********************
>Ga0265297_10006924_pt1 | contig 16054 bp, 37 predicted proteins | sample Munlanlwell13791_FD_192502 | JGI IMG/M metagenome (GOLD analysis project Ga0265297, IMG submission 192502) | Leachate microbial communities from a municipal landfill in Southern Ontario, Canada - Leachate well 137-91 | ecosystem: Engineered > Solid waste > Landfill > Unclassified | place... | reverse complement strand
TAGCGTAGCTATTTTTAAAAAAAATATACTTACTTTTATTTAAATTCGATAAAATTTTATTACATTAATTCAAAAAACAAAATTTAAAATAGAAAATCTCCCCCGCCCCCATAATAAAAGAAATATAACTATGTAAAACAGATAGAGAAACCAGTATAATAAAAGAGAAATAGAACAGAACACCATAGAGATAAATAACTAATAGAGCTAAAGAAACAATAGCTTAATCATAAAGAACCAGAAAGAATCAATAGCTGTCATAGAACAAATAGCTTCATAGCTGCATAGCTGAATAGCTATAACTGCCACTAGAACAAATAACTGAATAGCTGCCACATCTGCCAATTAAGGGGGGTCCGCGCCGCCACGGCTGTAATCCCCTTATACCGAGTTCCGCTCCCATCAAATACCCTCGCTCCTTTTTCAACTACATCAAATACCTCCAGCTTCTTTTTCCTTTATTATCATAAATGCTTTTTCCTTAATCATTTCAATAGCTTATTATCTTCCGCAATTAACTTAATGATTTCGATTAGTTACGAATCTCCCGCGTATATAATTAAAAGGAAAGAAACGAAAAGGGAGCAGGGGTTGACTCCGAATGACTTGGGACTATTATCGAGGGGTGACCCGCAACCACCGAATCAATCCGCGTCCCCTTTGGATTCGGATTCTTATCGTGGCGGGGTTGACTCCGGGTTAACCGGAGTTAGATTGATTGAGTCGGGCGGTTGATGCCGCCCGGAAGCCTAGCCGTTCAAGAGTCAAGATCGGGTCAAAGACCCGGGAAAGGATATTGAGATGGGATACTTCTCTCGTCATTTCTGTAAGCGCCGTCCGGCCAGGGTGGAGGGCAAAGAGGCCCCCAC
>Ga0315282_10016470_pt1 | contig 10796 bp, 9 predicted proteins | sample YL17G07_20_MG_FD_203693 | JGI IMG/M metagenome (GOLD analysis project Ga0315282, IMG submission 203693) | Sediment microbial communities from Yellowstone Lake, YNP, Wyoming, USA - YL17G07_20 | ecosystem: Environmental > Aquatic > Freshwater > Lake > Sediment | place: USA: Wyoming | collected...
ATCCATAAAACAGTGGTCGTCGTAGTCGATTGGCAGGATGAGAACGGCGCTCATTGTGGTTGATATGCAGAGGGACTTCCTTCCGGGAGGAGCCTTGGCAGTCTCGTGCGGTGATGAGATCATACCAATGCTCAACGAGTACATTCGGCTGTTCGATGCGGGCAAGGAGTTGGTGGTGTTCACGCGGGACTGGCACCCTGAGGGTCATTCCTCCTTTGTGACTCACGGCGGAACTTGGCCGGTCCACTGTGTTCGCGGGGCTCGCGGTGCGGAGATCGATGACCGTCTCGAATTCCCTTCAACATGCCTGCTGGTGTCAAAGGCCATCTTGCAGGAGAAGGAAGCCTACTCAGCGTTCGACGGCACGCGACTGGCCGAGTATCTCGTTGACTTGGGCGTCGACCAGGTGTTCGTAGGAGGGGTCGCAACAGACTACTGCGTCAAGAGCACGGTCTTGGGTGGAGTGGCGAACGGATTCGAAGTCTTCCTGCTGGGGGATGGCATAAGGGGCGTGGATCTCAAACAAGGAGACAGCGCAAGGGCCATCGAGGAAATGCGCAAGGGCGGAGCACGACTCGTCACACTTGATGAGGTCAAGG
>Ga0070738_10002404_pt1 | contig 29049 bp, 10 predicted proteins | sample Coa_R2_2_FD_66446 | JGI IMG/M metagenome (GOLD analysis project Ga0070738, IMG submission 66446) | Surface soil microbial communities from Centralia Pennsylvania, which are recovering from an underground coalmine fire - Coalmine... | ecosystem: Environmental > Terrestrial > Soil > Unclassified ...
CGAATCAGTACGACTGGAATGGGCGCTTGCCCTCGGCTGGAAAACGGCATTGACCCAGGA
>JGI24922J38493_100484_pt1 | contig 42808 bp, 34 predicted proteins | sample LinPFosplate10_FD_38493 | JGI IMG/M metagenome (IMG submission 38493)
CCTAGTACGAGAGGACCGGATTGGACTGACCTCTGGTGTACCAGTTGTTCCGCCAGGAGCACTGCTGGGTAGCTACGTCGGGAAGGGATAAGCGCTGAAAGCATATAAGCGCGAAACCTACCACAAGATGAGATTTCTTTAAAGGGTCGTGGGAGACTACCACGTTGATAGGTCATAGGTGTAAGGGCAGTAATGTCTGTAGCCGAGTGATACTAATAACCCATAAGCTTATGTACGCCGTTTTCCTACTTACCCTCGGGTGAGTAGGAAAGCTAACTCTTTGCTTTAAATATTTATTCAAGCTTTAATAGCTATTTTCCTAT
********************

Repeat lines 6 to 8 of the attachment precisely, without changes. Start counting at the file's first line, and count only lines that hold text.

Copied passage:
CGAATCAGTACGACTGGAATGGGCGCTTGCCCTCGGCTGGAAAACGGCATTGACCCAGGA
>JGI24922J38493_100484_pt1 | contig 42808 bp, 34 predicted proteins | sample LinPFosplate10_FD_38493 | JGI IMG/M metagenome (IMG submission 38493)
CCTAGTACGAGAGGACCGGATTGGACTGACCTCTGGTGTACCAGTTGTTCCGCCAGGAGCACTGCTGGGTAGCTACGTCGGGAAGGGATAAGCGCTGAAAGCATATAAGCGCGAAACCTACCACAAGATGAGATTTCTTTAAAGGGTCGTGGGAGACTACCACGTTGATAGGTCATAGGTGTAAGGGCAGTAATGTCTGTAGCCGAGTGATACTAATAACCCATAAGCTTATGTACGCCGTTTTCCTACTTACCCTCGGGTGAGTAGGAAAGCTAACTCTTTGCTTTAAATATTTATTCAAGCTTTAATAGCTATTTTCCTAT